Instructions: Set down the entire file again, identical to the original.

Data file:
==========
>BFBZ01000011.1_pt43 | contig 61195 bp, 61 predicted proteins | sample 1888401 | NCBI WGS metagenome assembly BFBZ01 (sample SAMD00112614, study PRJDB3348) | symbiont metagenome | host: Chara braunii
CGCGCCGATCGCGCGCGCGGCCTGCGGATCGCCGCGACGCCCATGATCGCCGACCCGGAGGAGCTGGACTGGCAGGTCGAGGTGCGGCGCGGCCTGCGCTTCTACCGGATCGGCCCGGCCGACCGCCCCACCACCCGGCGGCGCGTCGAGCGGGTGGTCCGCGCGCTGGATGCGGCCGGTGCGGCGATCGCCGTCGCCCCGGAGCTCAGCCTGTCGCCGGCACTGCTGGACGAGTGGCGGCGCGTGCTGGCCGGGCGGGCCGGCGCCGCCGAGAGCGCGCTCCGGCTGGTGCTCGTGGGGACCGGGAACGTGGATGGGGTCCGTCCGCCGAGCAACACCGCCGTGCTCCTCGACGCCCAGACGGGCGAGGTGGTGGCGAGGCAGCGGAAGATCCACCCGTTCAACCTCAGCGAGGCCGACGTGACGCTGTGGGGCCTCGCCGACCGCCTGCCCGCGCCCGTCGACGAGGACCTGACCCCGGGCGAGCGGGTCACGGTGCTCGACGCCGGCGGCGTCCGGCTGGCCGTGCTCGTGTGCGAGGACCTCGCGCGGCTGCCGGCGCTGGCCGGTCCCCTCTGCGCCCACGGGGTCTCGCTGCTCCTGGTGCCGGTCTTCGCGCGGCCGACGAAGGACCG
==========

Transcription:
>BFBZ01000011.1_pt43 | contig 61195 bp, 61 predicted proteins | sample 1888401 | NCBI WGS metagenome assembly BFBZ01 (sample SAMD00112614, study PRJDB3348) | symbiont metagenome | host: Chara braunii
CGCGCCGATCGCGCGCGCGGCCTGCGGATCGCCGCGACGCCCATGATCGCCGACCCGGAGGAGCTGGACTGGCAGGTCGAGGTGCGGCGCGGCCTGCGCTTCTACCGGATCGGCCCGGCCGACCGCCCCACCACCCGGCGGCGCGTCGAGCGGGTGGTCCGCGCGCTGGATGCGGCCGGTGCGGCGATCGCCGTCGCCCCGGAGCTCAGCCTGTCGCCGGCACTGCTGGACGAGTGGCGGCGCGTGCTGGCCGGGCGGGCCGGCGCCGCCGAGAGCGCGCTCCGGCTGGTGCTCGTGGGGACCGGGAACGTGGATGGGGTCCGTCCGCCGAGCAACACCGCCGTGCTCCTCGACGCCCAGACGGGCGAGGTGGTGGCGAGGCAGCGGAAGATCCACCCGTTCAACCTCAGCGAGGCCGACGTGACGCTGTGGGGCCTCGCCGACCGCCTGCCCGCGCCCGTCGACGAGGACCTGACCCCGGGCGAGCGGGTCACGGTGCTCGACGCCGGCGGCGTCCGGCTGGCCGTGCTCGTGTGCGAGGACCTCGCGCGGCTGCCGGCGCTGGCCGGTCCCCTCTGCGCCCACGGGGTCTCGCTGCTCCTGGTGCCGGTCTTCGCGCGGCCGACGAAGGACCG